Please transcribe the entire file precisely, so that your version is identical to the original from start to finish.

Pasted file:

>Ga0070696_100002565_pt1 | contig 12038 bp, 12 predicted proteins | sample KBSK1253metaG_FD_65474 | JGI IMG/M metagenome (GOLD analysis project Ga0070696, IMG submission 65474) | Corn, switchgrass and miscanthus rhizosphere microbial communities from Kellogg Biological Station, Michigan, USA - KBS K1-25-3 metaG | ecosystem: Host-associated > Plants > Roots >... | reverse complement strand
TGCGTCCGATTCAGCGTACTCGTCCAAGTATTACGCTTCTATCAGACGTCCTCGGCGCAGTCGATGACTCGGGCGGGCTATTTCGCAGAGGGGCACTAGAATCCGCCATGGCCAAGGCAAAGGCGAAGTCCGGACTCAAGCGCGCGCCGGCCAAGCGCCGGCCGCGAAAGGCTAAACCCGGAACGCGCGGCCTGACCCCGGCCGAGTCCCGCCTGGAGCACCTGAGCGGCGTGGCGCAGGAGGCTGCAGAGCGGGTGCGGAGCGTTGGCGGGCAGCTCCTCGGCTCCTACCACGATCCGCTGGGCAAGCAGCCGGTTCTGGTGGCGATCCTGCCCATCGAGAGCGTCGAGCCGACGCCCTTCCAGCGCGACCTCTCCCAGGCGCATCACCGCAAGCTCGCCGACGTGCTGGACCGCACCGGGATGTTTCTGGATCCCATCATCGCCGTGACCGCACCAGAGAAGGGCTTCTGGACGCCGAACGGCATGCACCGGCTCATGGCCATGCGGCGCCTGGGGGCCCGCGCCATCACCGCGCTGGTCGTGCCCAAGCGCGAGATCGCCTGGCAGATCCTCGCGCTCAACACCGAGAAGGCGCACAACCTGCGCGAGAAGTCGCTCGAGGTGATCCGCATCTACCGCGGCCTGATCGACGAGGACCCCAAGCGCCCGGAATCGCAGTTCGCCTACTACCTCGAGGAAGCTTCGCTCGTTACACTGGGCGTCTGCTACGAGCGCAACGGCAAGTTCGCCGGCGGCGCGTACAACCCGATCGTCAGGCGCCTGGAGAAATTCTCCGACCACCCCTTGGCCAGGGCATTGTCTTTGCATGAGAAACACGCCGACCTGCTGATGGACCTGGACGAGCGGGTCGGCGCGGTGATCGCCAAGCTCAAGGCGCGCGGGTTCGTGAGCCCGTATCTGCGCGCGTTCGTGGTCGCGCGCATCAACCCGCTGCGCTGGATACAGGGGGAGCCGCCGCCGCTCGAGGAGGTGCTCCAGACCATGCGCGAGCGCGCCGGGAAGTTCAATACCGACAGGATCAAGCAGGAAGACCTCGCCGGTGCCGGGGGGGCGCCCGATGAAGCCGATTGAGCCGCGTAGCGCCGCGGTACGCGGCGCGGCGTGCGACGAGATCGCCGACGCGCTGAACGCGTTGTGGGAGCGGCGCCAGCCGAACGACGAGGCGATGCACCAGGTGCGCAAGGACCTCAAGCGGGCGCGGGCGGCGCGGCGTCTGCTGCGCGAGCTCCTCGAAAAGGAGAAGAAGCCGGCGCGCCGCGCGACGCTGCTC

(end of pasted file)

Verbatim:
>Ga0070696_100002565_pt1 | contig 12038 bp, 12 predicted proteins | sample KBSK1253metaG_FD_65474 | JGI IMG/M metagenome (GOLD analysis project Ga0070696, IMG submission 65474) | Corn, switchgrass and miscanthus rhizosphere microbial communities from Kellogg Biological Station, Michigan, USA - KBS K1-25-3 metaG | ecosystem: Host-associated > Plants > Roots >... | reverse complement strand
TGCGTCCGATTCAGCGTACTCGTCCAAGTATTACGCTTCTATCAGACGTCCTCGGCGCAGTCGATGACTCGGGCGGGCTATTTCGCAGAGGGGCACTAGAATCCGCCATGGCCAAGGCAAAGGCGAAGTCCGGACTCAAGCGCGCGCCGGCCAAGCGCCGGCCGCGAAAGGCTAAACCCGGAACGCGCGGCCTGACCCCGGCCGAGTCCCGCCTGGAGCACCTGAGCGGCGTGGCGCAGGAGGCTGCAGAGCGGGTGCGGAGCGTTGGCGGGCAGCTCCTCGGCTCCTACCACGATCCGCTGGGCAAGCAGCCGGTTCTGGTGGCGATCCTGCCCATCGAGAGCGTCGAGCCGACGCCCTTCCAGCGCGACCTCTCCCAGGCGCATCACCGCAAGCTCGCCGACGTGCTGGACCGCACCGGGATGTTTCTGGATCCCATCATCGCCGTGACCGCACCAGAGAAGGGCTTCTGGACGCCGAACGGCATGCACCGGCTCATGGCCATGCGGCGCCTGGGGGCCCGCGCCATCACCGCGCTGGTCGTGCCCAAGCGCGAGATCGCCTGGCAGATCCTCGCGCTCAACACCGAGAAGGCGCACAACCTGCGCGAGAAGTCGCTCGAGGTGATCCGCATCTACCGCGGCCTGATCGACGAGGACCCCAAGCGCCCGGAATCGCAGTTCGCCTACTACCTCGAGGAAGCTTCGCTCGTTACACTGGGCGTCTGCTACGAGCGCAACGGCAAGTTCGCCGGCGGCGCGTACAACCCGATCGTCAGGCGCCTGGAGAAATTCTCCGACCACCCCTTGGCCAGGGCATTGTCTTTGCATGAGAAACACGCCGACCTGCTGATGGACCTGGACGAGCGGGTCGGCGCGGTGATCGCCAAGCTCAAGGCGCGCGGGTTCGTGAGCCCGTATCTGCGCGCGTTCGTGGTCGCGCGCATCAACCCGCTGCGCTGGATACAGGGGGAGCCGCCGCCGCTCGAGGAGGTGCTCCAGACCATGCGCGAGCGCGCCGGGAAGTTCAATACCGACAGGATCAAGCAGGAAGACCTCGCCGGTGCCGGGGGGGCGCCCGATGAAGCCGATTGAGCCGCGTAGCGCCGCGGTACGCGGCGCGGCGTGCGACGAGATCGCCGACGCGCTGAACGCGTTGTGGGAGCGGCGCCAGCCGAACGACGAGGCGATGCACCAGGTGCGCAAGGACCTCAAGCGGGCGCGGGCGGCGCGGCGTCTGCTGCGCGAGCTCCTCGAAAAGGAGAAGAAGCCGGCGCGCCGCGCGACGCTGCTC